Many neuroscientists assume that ambient extracellular glutamate concentrations in the nervous system are biologically negligible under nonpathological conditions. This assumption is false. Hundreds of studies over several decades suggest that ambient extracellular glutamate levels in the intact mammalian brain are ~0.5 to ~5 μM. This has important implications. Glutamate receptors are desensitized by glutamate concentrations significantly lower than needed for receptor activation; 0.5 to 5 μM of glutamate is high enough to cause constitutive desensitization of most glutamate receptors. Therefore, most glutamate receptors in vivo may be constitutively desensitized, and ambient extracellular glutamate and receptor desensitization may be potent but generally unrecognized regulators of synaptic transmission. Unfortunately, the mechanisms regulating ambient extracellular glutamate and glutamate receptor desensitization remain poorly understood and understudied.
Glutamate; Synaptic; Synapse; Glutamate receptor; Ambient extracellular glutamate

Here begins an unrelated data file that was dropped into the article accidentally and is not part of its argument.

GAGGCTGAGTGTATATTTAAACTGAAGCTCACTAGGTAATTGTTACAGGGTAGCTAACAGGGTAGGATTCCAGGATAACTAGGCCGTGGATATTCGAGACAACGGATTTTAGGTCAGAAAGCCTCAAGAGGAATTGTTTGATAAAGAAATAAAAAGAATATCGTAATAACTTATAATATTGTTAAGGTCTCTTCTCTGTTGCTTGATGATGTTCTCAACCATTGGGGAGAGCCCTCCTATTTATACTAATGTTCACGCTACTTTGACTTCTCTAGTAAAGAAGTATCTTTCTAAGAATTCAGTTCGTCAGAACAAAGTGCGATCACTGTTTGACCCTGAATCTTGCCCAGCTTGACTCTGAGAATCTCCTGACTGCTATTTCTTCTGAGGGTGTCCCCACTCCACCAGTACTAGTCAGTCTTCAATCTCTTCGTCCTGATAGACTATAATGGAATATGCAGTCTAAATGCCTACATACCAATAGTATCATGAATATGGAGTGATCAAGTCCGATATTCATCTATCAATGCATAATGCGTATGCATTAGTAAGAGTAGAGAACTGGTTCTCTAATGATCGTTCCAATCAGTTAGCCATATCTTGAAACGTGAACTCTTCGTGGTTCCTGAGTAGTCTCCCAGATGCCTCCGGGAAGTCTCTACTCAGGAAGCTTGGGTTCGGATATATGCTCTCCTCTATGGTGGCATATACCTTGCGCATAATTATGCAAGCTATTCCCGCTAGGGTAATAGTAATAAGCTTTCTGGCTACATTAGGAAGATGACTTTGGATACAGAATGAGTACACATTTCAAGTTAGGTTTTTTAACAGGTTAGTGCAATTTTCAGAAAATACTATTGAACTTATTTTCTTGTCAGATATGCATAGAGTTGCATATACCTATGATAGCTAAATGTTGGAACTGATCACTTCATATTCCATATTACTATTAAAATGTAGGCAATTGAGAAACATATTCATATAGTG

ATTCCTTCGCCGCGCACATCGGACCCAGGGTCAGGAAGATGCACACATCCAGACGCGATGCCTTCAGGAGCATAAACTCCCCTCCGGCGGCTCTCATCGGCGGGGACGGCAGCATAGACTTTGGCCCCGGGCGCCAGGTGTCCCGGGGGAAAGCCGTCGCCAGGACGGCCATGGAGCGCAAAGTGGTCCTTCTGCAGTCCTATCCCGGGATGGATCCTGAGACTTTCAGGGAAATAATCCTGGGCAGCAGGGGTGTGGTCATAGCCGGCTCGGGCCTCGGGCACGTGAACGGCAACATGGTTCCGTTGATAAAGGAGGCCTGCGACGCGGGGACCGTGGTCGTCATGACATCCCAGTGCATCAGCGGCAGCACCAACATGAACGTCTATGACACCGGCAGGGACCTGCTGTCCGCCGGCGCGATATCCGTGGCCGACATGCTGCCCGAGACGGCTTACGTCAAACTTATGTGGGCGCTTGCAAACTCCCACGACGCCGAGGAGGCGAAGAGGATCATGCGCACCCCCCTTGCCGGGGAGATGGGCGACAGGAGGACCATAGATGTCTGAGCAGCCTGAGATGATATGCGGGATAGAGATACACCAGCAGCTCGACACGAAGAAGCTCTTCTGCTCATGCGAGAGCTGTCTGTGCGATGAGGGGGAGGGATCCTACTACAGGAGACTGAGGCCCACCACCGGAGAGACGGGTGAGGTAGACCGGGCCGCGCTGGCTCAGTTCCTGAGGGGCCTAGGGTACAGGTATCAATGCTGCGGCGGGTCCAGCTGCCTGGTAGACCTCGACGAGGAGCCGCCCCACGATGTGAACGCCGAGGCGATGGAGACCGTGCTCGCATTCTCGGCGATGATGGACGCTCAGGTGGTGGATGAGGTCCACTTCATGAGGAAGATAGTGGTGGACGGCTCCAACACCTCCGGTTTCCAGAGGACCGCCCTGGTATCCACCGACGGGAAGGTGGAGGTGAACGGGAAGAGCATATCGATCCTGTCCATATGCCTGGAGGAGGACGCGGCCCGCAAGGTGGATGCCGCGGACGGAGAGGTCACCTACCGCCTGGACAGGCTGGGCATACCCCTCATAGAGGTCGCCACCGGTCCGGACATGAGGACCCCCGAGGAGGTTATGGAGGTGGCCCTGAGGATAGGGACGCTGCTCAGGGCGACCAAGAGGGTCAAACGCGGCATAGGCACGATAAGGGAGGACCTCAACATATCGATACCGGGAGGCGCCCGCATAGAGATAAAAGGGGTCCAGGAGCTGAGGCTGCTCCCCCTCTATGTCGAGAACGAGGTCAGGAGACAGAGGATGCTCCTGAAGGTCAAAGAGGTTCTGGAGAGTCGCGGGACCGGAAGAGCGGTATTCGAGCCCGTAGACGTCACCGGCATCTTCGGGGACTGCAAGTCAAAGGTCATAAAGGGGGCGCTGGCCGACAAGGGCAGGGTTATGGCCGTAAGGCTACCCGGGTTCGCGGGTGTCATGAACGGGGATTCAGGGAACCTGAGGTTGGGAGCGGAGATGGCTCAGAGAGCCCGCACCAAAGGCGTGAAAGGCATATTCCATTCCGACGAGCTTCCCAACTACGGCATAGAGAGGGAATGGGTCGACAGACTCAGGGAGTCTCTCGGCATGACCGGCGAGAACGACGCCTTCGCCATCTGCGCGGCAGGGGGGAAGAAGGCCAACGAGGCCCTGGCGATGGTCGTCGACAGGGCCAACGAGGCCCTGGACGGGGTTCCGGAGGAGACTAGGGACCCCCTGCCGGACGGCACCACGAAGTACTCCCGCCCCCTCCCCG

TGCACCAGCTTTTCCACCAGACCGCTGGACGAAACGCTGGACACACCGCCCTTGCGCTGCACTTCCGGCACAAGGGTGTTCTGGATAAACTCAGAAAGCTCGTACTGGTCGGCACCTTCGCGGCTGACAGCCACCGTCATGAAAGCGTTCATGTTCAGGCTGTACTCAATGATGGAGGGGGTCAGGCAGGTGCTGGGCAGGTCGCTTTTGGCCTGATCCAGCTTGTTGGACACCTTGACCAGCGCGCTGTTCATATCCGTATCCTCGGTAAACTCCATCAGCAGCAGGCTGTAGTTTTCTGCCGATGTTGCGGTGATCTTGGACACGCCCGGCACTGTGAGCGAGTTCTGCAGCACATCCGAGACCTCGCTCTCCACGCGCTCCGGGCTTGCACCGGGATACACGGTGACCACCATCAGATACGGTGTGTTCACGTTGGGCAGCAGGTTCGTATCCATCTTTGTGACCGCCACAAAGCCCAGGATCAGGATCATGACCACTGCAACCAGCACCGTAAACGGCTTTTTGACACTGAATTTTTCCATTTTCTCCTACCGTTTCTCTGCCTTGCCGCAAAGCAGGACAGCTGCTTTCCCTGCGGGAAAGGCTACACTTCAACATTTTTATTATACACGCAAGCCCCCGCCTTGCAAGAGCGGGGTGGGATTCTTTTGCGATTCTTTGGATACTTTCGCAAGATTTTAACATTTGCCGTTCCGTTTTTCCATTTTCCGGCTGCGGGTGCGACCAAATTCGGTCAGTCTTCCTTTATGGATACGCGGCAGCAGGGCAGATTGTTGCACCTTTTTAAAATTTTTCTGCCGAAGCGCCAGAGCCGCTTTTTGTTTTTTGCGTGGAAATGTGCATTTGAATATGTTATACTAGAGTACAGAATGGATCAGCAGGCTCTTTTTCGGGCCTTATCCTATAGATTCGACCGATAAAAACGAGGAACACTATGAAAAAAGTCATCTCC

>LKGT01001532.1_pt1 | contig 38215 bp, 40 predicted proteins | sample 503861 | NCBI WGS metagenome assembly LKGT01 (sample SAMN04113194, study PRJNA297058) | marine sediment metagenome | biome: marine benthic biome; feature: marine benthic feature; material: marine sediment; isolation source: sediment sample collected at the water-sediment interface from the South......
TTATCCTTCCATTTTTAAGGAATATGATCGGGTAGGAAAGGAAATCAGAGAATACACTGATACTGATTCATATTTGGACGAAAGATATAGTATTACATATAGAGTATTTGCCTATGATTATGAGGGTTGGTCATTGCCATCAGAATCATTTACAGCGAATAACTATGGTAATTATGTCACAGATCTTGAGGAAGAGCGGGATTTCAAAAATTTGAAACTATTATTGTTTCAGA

One of the most widely used transgenic animal models in biology is Drosophila melanogaster, the fruit fly. Chemical information from this exceedingly small organism is usually accomplished by studying populations to attain sample volumes suitable for standard analysis methods. This paper describes a direct sampling technique capable of obtaining 50–300 nL of hemolymph from individual Drosophila larvae. Hemolymph sampling performed under mineral oil and in air at 30 s intervals up to 120 s after piercing larvae revealed that the effect of evaporation on amino acid concentrations is insignificant when the sample was collected within 60 s. Qualitative and quantitative amino acid analyses of obtained hemolymph were carried out in two optimized buffer conditions by capillary electrophoresis with laser-induced fluorescence detection after derivatizing with fluorescamine. Thirteen amino acids were identified from individual hemolymph samples of both wild-type (WT) control and the genderblind (gb) mutant larvae. The levels of glutamine, glutamate, and taurine in the gb hemolymph were significantly lower at 35%, 38%, and 57% of WT levels, respectively. The developed technique that samples only the hemolymph fluid is efficient and enables accurate organism-level chemical information while minimizing errors associated with possible sample contaminations, estimations, and effects of evaporation compared to the traditional hemolymph-sampling techniques.